notanota 3 years, 10 months ago

I was thinking that opinions were like something else, and it was a word I'd use to describe both Anderson and Brownback.

Steve Bunch 3 years, 10 months ago

How many dim bulbs does it take to illuminate the capitol dome?

plainspeaking 3 years, 10 months ago

“Budget by ambush is not going to happen in this administration,” he said.

Mr. Anderson needs to make sure his actions follow his words.

onceinawhile 3 years, 10 months ago

"Kanass" governor? In the headline? Seriously???

wmathews 3 years, 10 months ago

I've fixed the error headline. Sorry about that — and thanks for letting us know!

Whitney Mathews Assistant Community Editor for Online

Kontum1972 3 years, 10 months ago

no dear u had it correct the first time...LoL

overthemoon 3 years, 10 months ago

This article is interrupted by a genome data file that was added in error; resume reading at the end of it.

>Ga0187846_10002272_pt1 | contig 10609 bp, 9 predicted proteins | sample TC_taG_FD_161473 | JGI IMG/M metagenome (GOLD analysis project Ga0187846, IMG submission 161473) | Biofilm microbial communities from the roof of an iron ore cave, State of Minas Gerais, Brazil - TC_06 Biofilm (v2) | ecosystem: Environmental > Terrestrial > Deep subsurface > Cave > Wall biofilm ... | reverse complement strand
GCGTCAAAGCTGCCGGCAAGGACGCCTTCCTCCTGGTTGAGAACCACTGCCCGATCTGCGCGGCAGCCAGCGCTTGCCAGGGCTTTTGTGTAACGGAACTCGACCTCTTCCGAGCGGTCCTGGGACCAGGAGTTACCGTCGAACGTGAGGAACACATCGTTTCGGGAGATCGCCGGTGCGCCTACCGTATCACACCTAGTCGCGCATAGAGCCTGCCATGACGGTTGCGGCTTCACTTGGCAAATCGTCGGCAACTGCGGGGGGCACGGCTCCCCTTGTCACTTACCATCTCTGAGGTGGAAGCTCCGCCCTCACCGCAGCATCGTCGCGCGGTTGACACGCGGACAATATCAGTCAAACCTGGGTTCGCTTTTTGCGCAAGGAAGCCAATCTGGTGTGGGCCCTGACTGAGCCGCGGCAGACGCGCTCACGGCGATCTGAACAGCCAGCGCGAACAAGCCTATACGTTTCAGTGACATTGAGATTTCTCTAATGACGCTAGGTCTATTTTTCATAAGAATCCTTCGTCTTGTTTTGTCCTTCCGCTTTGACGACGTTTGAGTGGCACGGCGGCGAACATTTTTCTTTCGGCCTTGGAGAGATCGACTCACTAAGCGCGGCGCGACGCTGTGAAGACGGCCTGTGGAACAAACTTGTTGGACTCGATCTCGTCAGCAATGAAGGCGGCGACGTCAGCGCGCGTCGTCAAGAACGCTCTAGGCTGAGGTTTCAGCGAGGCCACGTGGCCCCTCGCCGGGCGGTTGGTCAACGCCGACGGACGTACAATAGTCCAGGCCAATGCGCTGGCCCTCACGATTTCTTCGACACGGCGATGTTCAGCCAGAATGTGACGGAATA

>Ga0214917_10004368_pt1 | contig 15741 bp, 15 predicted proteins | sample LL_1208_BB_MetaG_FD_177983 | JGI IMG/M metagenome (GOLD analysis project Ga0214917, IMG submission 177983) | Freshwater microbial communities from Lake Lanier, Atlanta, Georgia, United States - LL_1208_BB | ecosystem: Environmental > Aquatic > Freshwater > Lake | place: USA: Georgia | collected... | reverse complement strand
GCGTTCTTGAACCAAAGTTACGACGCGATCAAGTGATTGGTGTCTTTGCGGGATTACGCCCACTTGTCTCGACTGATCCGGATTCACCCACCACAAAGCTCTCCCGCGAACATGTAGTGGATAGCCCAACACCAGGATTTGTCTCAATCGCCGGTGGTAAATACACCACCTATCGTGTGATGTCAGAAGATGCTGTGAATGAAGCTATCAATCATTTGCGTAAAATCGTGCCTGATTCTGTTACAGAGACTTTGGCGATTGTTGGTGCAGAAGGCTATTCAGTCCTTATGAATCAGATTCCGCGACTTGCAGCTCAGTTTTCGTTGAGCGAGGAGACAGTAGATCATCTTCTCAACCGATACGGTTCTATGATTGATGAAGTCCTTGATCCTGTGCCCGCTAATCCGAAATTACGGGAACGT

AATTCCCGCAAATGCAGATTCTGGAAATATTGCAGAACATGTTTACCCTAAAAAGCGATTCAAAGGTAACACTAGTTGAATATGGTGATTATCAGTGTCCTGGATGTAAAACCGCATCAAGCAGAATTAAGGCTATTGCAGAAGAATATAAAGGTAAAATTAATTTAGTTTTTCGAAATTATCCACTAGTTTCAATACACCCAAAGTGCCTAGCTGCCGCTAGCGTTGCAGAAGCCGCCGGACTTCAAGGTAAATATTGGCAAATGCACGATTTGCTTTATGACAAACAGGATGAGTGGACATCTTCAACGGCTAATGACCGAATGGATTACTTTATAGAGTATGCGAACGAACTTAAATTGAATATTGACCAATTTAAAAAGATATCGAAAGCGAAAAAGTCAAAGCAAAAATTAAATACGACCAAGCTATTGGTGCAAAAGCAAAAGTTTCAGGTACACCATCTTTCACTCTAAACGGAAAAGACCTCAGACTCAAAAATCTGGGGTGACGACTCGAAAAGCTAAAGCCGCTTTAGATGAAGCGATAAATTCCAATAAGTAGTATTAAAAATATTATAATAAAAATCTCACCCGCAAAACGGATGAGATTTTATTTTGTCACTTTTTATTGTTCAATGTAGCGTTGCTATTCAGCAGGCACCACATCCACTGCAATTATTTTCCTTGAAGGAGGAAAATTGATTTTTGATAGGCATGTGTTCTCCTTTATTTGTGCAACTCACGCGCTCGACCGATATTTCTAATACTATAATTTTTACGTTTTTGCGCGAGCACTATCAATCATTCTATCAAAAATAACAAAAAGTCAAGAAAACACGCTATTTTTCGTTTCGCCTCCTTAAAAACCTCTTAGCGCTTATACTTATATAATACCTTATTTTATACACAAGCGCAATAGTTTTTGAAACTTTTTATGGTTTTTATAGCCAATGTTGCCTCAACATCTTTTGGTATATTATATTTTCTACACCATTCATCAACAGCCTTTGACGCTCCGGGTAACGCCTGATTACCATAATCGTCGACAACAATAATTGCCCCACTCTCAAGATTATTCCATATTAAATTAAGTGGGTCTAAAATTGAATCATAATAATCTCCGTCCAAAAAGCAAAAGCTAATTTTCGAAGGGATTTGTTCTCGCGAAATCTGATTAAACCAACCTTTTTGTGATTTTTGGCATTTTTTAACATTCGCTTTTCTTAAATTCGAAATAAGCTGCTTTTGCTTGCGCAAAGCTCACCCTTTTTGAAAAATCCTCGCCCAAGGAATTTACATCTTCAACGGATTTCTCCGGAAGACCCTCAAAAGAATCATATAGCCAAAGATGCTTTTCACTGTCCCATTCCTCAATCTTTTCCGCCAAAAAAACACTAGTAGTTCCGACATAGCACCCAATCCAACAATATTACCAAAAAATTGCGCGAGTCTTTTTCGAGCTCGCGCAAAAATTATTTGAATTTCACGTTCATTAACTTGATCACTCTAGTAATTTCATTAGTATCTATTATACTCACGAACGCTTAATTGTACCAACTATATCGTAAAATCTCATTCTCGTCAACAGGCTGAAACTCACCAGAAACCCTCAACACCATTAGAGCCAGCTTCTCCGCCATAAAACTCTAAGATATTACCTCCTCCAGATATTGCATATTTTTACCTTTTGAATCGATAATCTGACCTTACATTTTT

darn...I missed it. THAT would have been worth a screen grab!!

John Pearson 3 years, 10 months ago

By this logic, we should not be paving roads in western Kansas since very few of us use them and we should close I-70 since it is mostly used by out of state trucks. Brownback is on his way to wrecking a fine educational system over ideology.

notanota 3 years, 10 months ago

His buddies want to make money off of for-profit education and corporate welfare.

parrothead8 3 years, 10 months ago

Great. The state of Kansas's budget director would rather resort to lame witticisms than give an opinion about the very thing he's supposed to be directing. Glad to see he's so dedicated to keeping secrets, er, doing his job.

overthemoon 3 years, 10 months ago

So education is to blame for the economic woes of the state? One might have thought it was lack of revenue. And continual, unconstitutional efforts by right wing congresses to de-emphasize public education in favor of parochial brainwashing and segregated 'college prep' schools. And of course to prioritize tax breaks for little small main street businesses like Koch Industries.

notanota 3 years, 10 months ago

He claims they're welcome to suggestions from stakeholders. Here's a suggestion: Raise taxes.

getreal 3 years, 10 months ago